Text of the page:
Turpin, Vincent & Robert, J-M & Philippe, Goulletquer & Massé, Guillaume & Rosa, Philippe. (2008). Oyster greening by outdoor mass culture of the diatom Haslea ostrearia Simonsen in enriched seawater. Aquaculture Research. 32. 801 – 809.
When you hear about oyster farming, you typically hear the word “seed” and how it is highly important to the future of the farm. While it might not be a typical seed that produces agricultural crops like corn, this seed is a living, breathing (albeit in the water) organism that produces a beautiful, cupped oyster. Depending on market size demand and requirements, it could take anywhere from 8 to 24 months to reach “shucking ready” size. Let’s take a dive into the timeline of an oyster, from seed to shuck.
Oyster farmers typically buy seed from an oyster nursery or hatchery, where they carefully spawn male and female oysters together in individual spawning chambers. Depending on the farmer’s needs, they can produce either diploid or triploid oyster larvae (more on triploids next week). These larvae are free-swimming for the first 2-3 weeks of their life until they develop into pediveligers (Oyster 101). Hatcheries will, for lack of better terms, mix the pediveligers with very tiny grains of ground-up oyster shells. These pediveligers will then attach to a single grain and begin to form into a “seed” oyster. Seed costs range and vary from year to year, and this cost is usually one of the biggest financial purchases oyster farmers can make. Seed is sold by size, starting at 6 millimeters (typically called size R6), and by increments of 1,000. Hatcheries and nurseries are located all along the Gulf Coast, but Florida law requires seed put in the Gulf of Mexico waters and estuaries must come from Gulf of Mexico hatcheries, and the same rules apply to Atlantic waters.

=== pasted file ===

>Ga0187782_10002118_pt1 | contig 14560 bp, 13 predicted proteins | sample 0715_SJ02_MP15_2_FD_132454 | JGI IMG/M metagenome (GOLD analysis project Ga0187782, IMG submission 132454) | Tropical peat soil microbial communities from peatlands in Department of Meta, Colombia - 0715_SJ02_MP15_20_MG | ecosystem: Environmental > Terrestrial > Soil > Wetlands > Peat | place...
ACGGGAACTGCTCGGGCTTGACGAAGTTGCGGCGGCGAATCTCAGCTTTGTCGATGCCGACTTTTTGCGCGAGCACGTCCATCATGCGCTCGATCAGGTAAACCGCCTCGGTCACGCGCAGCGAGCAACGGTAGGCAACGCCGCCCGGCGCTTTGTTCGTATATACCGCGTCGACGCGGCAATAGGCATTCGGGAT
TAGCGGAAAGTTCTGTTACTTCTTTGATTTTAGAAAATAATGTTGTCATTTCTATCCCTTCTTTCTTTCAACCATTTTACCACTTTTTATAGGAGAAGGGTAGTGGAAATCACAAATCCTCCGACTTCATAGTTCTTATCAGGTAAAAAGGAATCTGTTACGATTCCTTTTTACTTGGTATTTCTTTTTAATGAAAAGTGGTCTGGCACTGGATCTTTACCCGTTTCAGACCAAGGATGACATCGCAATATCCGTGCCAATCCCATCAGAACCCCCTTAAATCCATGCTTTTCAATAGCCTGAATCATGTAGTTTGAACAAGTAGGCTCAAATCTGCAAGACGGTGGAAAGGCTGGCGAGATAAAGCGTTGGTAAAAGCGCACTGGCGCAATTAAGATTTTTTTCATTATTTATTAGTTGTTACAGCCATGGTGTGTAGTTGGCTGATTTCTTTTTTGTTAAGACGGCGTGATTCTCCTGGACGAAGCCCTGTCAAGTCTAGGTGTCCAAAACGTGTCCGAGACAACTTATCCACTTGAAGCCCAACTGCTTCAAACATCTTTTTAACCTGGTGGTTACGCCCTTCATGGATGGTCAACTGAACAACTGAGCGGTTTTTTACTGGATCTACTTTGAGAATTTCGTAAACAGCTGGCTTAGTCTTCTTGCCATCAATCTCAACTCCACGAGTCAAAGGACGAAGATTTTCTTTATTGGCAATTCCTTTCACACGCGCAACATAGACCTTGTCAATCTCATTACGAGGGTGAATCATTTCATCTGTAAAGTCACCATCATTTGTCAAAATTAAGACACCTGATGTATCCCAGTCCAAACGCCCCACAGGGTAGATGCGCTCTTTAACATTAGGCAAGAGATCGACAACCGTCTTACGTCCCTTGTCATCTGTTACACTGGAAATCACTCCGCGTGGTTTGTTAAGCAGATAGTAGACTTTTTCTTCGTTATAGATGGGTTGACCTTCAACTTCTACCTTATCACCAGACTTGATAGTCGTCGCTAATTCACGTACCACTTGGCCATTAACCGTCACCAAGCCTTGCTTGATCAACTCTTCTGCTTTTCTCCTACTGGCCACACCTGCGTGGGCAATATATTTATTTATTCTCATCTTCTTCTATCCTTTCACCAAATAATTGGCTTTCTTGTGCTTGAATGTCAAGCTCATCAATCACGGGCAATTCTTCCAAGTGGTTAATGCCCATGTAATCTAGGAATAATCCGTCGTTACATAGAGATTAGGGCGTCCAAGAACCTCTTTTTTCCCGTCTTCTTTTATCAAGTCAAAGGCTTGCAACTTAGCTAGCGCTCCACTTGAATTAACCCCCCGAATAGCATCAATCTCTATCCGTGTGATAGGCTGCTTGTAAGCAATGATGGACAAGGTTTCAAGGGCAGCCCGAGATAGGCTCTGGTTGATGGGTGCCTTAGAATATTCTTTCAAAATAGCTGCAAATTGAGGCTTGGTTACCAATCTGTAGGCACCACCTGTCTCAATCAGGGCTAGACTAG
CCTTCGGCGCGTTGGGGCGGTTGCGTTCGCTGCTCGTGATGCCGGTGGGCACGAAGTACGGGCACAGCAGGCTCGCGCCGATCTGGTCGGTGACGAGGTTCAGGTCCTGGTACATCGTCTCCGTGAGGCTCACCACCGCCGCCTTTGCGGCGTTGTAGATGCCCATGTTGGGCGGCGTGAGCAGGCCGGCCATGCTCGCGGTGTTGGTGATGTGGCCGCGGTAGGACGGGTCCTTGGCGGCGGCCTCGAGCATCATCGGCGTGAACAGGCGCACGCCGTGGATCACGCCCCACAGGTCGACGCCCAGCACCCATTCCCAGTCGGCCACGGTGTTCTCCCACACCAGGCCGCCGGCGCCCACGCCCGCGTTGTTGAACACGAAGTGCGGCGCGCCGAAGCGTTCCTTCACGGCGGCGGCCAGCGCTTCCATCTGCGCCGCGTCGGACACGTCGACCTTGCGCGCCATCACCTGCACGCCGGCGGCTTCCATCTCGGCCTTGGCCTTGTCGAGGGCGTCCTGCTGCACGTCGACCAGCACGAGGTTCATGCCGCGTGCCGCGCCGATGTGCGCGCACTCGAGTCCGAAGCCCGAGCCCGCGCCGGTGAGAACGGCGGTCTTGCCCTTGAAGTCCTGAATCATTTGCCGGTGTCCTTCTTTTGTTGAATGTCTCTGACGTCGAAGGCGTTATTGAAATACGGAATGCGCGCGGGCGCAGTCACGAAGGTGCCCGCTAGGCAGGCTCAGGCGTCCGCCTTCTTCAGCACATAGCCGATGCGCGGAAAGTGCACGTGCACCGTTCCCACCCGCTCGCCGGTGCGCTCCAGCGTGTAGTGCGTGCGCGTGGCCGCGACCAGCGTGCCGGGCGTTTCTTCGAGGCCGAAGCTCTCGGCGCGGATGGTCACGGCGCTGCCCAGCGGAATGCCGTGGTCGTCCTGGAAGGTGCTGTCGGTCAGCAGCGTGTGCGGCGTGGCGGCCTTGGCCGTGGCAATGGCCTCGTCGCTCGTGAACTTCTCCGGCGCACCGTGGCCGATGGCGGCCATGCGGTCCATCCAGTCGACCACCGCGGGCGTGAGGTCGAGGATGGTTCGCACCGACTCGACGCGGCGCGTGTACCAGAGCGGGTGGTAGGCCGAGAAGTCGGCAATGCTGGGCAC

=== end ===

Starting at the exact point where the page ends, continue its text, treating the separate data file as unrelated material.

Once purchased, these seed oysters make it to their homes in beautiful nutrient-rich waters and grow at a steady rate, and can reach an overall size of 2 inches in 4 to 9 months. During those months, the seed are filtering gallons of water per oyster per day, helping sequester carbon in their shells and consuming large amounts of plankton and algae that could contribute to the eutrophication of the bays. Oyster farmers will check on the seed almost weekly, changing bag mesh sizes and sorting the seed by size. Farmers will also take this opportunity to check for any oyster predators and swiftly evict them from their all-you-can-eat buffet. Sorting is done by using a “tumbler” that has a long drum with holes of varying sizes. This tumbler also helps clean the oyster and chip away at the lip of an oyster shell, causing the oyster to grow deeper and create a beautiful cup.
Farmed oysters do not have a size limit, but most farmers stick to a 2.5 to 3-inch size oyster. These oysters have filtered over 7,000 gallons of estuary water individually and sequestered a very generous amount of carbon, in the form of calcium carbonite (more here), in their shells in their first year of life. Once deemed ready for harvest, farmers will pull them out of the water and get them quickly in the fridge, following strict biosecurity guidelines and regulations to provide a safe product year-round.